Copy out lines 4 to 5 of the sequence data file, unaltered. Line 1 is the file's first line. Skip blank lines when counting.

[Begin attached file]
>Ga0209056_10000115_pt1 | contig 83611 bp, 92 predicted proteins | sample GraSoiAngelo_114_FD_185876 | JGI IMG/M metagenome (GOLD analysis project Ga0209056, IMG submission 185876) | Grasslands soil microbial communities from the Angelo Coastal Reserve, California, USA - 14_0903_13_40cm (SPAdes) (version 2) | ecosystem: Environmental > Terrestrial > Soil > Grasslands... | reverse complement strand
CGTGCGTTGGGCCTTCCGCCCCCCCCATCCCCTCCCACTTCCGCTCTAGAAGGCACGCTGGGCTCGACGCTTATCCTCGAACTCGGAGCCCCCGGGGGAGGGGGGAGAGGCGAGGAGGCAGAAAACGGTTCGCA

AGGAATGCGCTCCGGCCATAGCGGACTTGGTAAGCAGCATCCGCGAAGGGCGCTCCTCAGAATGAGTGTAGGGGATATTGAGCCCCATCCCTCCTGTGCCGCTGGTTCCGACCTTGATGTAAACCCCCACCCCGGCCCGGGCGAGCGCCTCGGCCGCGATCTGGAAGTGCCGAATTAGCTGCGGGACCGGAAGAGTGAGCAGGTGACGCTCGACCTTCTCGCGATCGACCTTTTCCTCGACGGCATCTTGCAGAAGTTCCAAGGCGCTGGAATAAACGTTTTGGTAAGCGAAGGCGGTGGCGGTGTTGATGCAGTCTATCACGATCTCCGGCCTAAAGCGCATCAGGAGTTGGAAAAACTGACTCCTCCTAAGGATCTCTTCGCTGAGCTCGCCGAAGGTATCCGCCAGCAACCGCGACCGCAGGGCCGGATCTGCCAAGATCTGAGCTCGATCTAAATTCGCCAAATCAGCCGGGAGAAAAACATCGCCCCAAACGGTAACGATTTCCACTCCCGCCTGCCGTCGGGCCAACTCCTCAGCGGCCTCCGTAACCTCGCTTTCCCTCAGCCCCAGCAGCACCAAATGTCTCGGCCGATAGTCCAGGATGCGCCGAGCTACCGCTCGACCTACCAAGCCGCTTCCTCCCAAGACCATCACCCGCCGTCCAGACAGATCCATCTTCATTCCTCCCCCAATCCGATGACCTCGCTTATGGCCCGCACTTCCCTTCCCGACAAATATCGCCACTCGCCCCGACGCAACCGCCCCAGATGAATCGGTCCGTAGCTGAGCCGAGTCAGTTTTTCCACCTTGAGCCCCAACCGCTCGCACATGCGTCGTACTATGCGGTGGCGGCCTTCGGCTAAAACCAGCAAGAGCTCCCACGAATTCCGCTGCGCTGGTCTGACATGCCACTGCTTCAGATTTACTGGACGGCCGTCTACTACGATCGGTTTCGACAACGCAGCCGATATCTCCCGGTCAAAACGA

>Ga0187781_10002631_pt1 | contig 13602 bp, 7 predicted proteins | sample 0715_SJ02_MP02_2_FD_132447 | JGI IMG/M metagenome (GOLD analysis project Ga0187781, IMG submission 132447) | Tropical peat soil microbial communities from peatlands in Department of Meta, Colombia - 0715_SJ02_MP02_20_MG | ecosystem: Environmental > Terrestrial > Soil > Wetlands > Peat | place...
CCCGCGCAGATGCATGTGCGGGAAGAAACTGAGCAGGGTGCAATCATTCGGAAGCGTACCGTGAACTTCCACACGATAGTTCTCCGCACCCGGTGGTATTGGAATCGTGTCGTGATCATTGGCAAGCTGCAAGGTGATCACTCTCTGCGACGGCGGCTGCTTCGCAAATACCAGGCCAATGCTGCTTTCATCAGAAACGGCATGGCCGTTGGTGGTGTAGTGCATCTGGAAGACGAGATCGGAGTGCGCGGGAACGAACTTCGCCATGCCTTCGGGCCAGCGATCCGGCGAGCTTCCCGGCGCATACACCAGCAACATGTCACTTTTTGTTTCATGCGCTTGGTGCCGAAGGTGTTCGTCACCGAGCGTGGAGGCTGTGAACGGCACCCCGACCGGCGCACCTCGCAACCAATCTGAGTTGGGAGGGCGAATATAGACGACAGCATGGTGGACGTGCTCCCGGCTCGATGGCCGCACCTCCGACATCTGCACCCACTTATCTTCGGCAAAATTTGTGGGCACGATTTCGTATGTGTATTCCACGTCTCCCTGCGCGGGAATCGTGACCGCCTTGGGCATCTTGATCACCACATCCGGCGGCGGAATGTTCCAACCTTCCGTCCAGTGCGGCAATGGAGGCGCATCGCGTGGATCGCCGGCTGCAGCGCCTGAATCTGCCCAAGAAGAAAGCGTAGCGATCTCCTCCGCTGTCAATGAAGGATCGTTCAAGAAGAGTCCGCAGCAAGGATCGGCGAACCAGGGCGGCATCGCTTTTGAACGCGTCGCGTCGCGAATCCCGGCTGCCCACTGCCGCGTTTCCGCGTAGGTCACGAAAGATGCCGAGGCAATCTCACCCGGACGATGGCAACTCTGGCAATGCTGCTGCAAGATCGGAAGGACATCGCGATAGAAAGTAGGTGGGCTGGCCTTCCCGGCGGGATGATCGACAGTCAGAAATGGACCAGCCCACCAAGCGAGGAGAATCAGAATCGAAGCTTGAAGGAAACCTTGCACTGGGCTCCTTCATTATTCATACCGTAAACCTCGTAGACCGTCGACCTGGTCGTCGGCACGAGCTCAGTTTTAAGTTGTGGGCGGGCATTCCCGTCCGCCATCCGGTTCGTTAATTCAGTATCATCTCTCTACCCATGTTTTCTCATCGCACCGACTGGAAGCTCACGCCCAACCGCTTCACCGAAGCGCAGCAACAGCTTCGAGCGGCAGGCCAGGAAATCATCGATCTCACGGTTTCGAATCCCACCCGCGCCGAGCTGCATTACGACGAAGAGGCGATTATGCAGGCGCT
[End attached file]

>Ga0187781_10002631_pt1 | contig 13602 bp, 7 predicted proteins | sample 0715_SJ02_MP02_2_FD_132447 | JGI IMG/M metagenome (GOLD analysis project Ga0187781, IMG submission 132447) | Tropical peat soil microbial communities from peatlands in Department of Meta, Colombia - 0715_SJ02_MP02_20_MG | ecosystem: Environmental > Terrestrial > Soil > Wetlands > Peat | place...
CCCGCGCAGATGCATGTGCGGGAAGAAACTGAGCAGGGTGCAATCATTCGGAAGCGTACCGTGAACTTCCACACGATAGTTCTCCGCACCCGGTGGTATTGGAATCGTGTCGTGATCATTGGCAAGCTGCAAGGTGATCACTCTCTGCGACGGCGGCTGCTTCGCAAATACCAGGCCAATGCTGCTTTCATCAGAAACGGCATGGCCGTTGGTGGTGTAGTGCATCTGGAAGACGAGATCGGAGTGCGCGGGAACGAACTTCGCCATGCCTTCGGGCCAGCGATCCGGCGAGCTTCCCGGCGCATACACCAGCAACATGTCACTTTTTGTTTCATGCGCTTGGTGCCGAAGGTGTTCGTCACCGAGCGTGGAGGCTGTGAACGGCACCCCGACCGGCGCACCTCGCAACCAATCTGAGTTGGGAGGGCGAATATAGACGACAGCATGGTGGACGTGCTCCCGGCTCGATGGCCGCACCTCCGACATCTGCACCCACTTATCTTCGGCAAAATTTGTGGGCACGATTTCGTATGTGTATTCCACGTCTCCCTGCGCGGGAATCGTGACCGCCTTGGGCATCTTGATCACCACATCCGGCGGCGGAATGTTCCAACCTTCCGTCCAGTGCGGCAATGGAGGCGCATCGCGTGGATCGCCGGCTGCAGCGCCTGAATCTGCCCAAGAAGAAAGCGTAGCGATCTCCTCCGCTGTCAATGAAGGATCGTTCAAGAAGAGTCCGCAGCAAGGATCGGCGAACCAGGGCGGCATCGCTTTTGAACGCGTCGCGTCGCGAATCCCGGCTGCCCACTGCCGCGTTTCCGCGTAGGTCACGAAAGATGCCGAGGCAATCTCACCCGGACGATGGCAACTCTGGCAATGCTGCTGCAAGATCGGAAGGACATCGCGATAGAAAGTAGGTGGGCTGGCCTTCCCGGCGGGATGATCGACAGTCAGAAATGGACCAGCCCACCAAGCGAGGAGAATCAGAATCGAAGCTTGAAGGAAACCTTGCACTGGGCTCCTTCATTATTCATACCGTAAACCTCGTAGACCGTCGACCTGGTCGTCGGCACGAGCTCAGTTTTAAGTTGTGGGCGGGCATTCCCGTCCGCCATCCGGTTCGTTAATTCAGTATCATCTCTCTACCCATGTTTTCTCATCGCACCGACTGGAAGCTCACGCCCAACCGCTTCACCGAAGCGCAGCAACAGCTTCGAGCGGCAGGCCAGGAAATCATCGATCTCACGGTTTCGAATCCCACCCGCGCCGAGCTGCATTACGACGAAGAGGCGATTATGCAGGCGCT